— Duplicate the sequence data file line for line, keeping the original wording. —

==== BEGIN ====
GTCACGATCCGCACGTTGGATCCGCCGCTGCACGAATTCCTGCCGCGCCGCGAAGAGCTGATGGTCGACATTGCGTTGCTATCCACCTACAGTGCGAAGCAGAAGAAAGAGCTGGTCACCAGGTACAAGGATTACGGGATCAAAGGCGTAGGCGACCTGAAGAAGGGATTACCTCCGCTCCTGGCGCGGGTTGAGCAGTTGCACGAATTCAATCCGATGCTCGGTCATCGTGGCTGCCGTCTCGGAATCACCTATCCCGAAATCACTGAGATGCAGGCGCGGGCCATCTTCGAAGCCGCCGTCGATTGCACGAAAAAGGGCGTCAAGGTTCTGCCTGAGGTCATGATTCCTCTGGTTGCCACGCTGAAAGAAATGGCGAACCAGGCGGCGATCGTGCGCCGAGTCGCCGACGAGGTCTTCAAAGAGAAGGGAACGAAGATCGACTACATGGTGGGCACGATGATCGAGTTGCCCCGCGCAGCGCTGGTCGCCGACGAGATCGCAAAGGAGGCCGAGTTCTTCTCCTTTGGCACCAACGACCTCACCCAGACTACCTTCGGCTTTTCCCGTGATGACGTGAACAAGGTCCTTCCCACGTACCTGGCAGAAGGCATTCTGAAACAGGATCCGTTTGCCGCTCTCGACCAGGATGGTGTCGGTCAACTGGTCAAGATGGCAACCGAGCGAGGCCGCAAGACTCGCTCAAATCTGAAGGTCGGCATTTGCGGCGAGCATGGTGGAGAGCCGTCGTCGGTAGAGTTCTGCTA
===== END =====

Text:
GTCACGATCCGCACGTTGGATCCGCCGCTGCACGAATTCCTGCCGCGCCGCGAAGAGCTGATGGTCGACATTGCGTTGCTATCCACCTACAGTGCGAAGCAGAAGAAAGAGCTGGTCACCAGGTACAAGGATTACGGGATCAAAGGCGTAGGCGACCTGAAGAAGGGATTACCTCCGCTCCTGGCGCGGGTTGAGCAGTTGCACGAATTCAATCCGATGCTCGGTCATCGTGGCTGCCGTCTCGGAATCACCTATCCCGAAATCACTGAGATGCAGGCGCGGGCCATCTTCGAAGCCGCCGTCGATTGCACGAAAAAGGGCGTCAAGGTTCTGCCTGAGGTCATGATTCCTCTGGTTGCCACGCTGAAAGAAATGGCGAACCAGGCGGCGATCGTGCGCCGAGTCGCCGACGAGGTCTTCAAAGAGAAGGGAACGAAGATCGACTACATGGTGGGCACGATGATCGAGTTGCCCCGCGCAGCGCTGGTCGCCGACGAGATCGCAAAGGAGGCCGAGTTCTTCTCCTTTGGCACCAACGACCTCACCCAGACTACCTTCGGCTTTTCCCGTGATGACGTGAACAAGGTCCTTCCCACGTACCTGGCAGAAGGCATTCTGAAACAGGATCCGTTTGCCGCTCTCGACCAGGATGGTGTCGGTCAACTGGTCAAGATGGCAACCGAGCGAGGCCGCAAGACTCGCTCAAATCTGAAGGTCGGCATTTGCGGCGAGCATGGTGGAGAGCCGTCGTCGGTAGAGTTCTGCTA